African-American women have had a long and well-documented history of being denied opportunity because of the specific combination of her ethnicity and gender. Even today, her presence and the inclusion of her unique experiences are oftentimes missing or negated when assemblies are formed to address collective progress.
Why is it OK to limit her — and little girls like her — even when she has illustrated time and time again how great her contribution to her community, her state, her nation, her world is when she is given an opportunity to succeed?
Meet Hazel Winifred Johnson-Brown, the first black female general in the United States Army and the first black chief of the United States Army Nurse Corps. Johnson, who later became Johnson-Brown was both a nurse and an educator. In addition, she was the director of the Walter Reed Army Institute of Nursing. She lived from October 10, 1927, until August 5, 2011.
Interestingly, Johnson-Brown was inspired to become a nurse by a white public health nurse when she was a child. Can you imagine her excitement and then her disappointment once her application to attend the West Chester School of Nursing was rejected because she was black?
On July 26, 1948, President Harry S. Truman issued Executive Order 9981, that stated, “there shall be equality of treatment and opportunity for all persons in the armed forces without regard to race, color, religion, or national origin.” Although not achieved overnight, the desegregation of the armed forces was a major civil rights victory. It also gave Johnson-Brown a greater opportunity for achieving success.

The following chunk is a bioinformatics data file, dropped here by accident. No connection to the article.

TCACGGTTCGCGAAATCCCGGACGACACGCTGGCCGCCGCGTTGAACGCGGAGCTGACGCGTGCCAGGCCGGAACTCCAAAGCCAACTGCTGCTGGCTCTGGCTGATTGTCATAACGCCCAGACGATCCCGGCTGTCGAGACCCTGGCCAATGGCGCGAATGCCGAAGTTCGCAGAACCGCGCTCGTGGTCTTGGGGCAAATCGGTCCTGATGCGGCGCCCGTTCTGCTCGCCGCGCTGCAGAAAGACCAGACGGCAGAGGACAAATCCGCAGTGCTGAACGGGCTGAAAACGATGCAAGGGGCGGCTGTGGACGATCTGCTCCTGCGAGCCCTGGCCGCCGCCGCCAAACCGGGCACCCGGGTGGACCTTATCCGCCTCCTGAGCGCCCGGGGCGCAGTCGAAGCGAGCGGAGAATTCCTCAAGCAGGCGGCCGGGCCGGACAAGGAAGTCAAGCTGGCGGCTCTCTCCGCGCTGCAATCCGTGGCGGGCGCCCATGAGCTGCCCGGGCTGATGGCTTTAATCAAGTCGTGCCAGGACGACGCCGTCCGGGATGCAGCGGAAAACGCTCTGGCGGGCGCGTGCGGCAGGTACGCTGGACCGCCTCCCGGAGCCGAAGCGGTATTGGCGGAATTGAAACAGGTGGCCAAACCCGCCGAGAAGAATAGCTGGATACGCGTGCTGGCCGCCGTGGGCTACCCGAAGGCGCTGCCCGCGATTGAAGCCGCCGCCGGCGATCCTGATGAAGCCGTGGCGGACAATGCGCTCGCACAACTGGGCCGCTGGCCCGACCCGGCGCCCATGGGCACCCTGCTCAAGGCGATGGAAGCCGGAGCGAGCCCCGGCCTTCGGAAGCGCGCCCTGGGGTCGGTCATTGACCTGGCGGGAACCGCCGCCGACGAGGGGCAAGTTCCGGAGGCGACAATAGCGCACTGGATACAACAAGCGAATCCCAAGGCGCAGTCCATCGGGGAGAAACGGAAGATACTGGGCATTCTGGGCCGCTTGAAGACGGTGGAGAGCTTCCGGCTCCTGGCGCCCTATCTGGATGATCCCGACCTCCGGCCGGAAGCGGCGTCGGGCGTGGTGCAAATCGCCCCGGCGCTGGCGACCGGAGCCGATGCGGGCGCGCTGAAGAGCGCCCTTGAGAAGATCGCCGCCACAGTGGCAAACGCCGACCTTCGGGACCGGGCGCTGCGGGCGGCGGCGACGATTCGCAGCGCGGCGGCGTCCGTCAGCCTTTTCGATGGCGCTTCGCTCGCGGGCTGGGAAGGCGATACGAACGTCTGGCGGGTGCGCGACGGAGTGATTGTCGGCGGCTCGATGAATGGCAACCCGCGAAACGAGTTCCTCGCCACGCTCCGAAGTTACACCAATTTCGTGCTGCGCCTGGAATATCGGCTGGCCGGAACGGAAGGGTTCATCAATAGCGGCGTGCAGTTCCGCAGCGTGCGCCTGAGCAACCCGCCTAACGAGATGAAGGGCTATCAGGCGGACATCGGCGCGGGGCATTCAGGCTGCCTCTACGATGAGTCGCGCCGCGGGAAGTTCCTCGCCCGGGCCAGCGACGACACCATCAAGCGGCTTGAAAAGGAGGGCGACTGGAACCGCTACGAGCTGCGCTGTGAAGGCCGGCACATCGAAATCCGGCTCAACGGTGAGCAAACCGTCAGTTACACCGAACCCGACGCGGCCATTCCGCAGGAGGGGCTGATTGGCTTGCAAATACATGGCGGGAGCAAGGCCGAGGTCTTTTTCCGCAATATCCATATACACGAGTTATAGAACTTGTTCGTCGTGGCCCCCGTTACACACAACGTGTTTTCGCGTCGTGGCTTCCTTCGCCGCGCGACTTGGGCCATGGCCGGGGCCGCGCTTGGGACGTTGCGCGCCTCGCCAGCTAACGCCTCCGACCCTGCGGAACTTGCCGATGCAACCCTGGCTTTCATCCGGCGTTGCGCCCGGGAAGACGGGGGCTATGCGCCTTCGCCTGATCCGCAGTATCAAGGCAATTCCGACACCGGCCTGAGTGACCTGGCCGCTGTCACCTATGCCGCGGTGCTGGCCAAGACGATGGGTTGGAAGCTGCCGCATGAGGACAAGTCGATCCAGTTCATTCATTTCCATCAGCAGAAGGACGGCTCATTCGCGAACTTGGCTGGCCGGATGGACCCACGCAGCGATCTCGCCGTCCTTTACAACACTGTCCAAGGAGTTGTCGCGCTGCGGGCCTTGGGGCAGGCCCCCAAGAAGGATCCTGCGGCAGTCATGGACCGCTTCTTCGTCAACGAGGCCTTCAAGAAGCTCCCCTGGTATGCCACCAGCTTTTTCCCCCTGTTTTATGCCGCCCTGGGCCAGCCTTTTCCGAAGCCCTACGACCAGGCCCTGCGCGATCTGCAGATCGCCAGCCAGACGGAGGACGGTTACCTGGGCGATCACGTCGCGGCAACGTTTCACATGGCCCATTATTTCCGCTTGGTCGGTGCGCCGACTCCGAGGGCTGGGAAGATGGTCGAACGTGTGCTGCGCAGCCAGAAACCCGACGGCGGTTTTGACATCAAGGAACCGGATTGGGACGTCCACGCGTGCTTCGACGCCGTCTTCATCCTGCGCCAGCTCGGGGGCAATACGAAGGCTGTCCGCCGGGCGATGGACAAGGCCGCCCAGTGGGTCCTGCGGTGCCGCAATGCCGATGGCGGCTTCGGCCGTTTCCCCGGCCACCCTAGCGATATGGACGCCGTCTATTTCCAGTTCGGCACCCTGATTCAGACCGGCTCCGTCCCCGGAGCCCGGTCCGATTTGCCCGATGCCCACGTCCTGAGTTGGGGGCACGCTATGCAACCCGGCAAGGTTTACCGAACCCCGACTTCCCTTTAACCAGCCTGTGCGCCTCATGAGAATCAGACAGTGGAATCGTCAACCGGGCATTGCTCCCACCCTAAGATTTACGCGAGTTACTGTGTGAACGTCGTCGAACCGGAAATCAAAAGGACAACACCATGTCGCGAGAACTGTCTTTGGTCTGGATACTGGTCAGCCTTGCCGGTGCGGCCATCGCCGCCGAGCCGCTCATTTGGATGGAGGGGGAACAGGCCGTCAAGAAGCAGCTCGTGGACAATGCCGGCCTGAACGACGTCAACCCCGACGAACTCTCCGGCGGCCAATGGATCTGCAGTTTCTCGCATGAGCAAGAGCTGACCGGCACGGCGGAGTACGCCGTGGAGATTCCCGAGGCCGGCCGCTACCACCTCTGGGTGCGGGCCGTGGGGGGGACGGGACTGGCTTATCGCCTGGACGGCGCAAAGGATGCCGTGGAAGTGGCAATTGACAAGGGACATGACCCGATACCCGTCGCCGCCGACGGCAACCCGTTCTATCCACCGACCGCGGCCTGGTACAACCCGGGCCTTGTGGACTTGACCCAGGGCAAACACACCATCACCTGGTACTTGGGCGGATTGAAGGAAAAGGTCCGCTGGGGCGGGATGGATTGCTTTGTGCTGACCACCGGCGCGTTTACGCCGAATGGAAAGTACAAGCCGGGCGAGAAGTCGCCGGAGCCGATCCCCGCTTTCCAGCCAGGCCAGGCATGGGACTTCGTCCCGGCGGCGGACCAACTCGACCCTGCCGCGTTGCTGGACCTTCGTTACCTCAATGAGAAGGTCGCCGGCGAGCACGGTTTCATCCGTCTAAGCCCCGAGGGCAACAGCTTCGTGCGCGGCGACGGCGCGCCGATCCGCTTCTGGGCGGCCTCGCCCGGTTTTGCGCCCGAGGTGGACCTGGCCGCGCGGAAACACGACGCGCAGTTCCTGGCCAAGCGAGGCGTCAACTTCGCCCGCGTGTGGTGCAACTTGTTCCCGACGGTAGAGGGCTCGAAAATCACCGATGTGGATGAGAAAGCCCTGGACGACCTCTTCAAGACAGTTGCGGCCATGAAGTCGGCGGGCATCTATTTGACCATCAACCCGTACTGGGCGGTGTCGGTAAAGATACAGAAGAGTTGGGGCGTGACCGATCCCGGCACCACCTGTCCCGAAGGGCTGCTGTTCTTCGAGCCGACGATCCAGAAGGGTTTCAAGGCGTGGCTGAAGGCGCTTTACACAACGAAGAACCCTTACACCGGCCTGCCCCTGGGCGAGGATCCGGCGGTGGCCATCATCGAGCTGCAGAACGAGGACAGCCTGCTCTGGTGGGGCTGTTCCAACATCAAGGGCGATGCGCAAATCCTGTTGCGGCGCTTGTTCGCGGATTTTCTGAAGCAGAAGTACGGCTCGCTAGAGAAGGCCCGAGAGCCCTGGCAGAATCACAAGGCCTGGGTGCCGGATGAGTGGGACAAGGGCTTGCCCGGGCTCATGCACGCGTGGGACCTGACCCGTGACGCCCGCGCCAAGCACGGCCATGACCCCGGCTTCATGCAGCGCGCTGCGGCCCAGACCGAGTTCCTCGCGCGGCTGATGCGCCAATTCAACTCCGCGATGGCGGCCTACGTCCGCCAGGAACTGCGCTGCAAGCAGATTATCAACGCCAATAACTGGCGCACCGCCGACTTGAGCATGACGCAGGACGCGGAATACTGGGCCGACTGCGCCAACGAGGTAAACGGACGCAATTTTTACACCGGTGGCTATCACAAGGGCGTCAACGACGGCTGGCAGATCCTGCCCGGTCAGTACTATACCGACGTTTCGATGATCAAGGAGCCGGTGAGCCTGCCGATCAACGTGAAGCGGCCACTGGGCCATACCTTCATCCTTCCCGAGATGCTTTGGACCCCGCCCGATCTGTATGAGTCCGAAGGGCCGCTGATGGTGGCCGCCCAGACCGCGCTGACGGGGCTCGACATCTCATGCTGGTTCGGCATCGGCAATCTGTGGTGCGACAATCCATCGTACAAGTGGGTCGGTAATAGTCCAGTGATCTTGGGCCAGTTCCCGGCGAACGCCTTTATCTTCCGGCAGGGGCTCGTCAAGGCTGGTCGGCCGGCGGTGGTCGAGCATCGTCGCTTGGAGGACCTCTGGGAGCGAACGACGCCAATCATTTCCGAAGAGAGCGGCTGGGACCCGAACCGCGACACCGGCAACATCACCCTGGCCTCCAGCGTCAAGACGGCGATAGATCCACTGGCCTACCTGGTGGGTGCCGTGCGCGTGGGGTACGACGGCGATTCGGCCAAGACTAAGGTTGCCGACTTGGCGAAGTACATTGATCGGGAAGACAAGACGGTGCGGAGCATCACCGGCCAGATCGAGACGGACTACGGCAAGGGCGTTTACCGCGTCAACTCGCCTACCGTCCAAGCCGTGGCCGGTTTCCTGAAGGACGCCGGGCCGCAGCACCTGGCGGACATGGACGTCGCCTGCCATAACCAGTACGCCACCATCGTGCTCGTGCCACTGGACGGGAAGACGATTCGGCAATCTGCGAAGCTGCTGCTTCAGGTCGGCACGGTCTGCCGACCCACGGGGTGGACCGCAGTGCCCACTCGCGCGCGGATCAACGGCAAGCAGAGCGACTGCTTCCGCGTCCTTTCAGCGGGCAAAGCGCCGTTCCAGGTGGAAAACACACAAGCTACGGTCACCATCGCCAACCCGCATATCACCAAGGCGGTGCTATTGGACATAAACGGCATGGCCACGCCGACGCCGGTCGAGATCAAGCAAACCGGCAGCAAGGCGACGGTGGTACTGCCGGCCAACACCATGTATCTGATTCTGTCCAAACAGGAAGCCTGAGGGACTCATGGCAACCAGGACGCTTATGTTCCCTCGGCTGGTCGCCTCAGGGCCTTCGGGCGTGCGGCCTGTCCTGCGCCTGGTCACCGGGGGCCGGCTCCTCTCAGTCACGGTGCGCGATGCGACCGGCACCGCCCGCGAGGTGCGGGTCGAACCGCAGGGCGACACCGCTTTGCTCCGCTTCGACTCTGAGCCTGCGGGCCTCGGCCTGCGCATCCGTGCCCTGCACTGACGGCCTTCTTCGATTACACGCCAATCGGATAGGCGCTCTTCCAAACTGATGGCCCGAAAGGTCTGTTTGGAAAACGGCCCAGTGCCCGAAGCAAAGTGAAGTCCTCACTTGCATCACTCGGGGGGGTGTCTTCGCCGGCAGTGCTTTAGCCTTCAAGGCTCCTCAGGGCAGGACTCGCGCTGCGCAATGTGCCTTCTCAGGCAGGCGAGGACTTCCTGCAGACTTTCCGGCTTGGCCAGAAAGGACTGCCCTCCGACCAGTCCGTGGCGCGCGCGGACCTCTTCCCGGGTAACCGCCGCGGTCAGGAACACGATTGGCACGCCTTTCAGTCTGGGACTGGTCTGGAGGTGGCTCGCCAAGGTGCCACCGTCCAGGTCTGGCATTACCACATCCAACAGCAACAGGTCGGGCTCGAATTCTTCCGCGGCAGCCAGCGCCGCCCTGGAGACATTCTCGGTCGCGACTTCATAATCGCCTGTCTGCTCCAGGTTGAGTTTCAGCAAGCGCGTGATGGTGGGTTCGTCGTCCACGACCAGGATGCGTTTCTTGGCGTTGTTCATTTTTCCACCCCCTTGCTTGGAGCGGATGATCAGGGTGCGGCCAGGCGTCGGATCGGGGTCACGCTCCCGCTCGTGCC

In 1955, Johnson-Brown enlisted in the army. In 1959, she graduated from Villanova University with a bachelor’s degree in nursing. In 1960, she became a first lieutenant and joined the Army’s Nursing Corps. In 1963, she earned a master’s degree in nursing education from Columbia University. Furthermore, in 1978, Johnson-Brown obtained a doctorate in education administration from Catholic University of America.
Note, Johnson-Brown served as director of the Walter Reed Army Institute of Nursing in the 1970s. From 1976 thru 1978, she was assistant dean of the University of Maryland School of Nursing. When she was selected to head the Army Nurse Corps, she was serving as chief nurse of the army hospital in Seoul, South Korea.
It was in 1979 when Johnson-Brown was promoted to Brigadier General as head of the Army Nurse Corps, but think of what would have been lost had she not gotten the opportunity to reach her fullest potential — if she did not have integrated opportunity.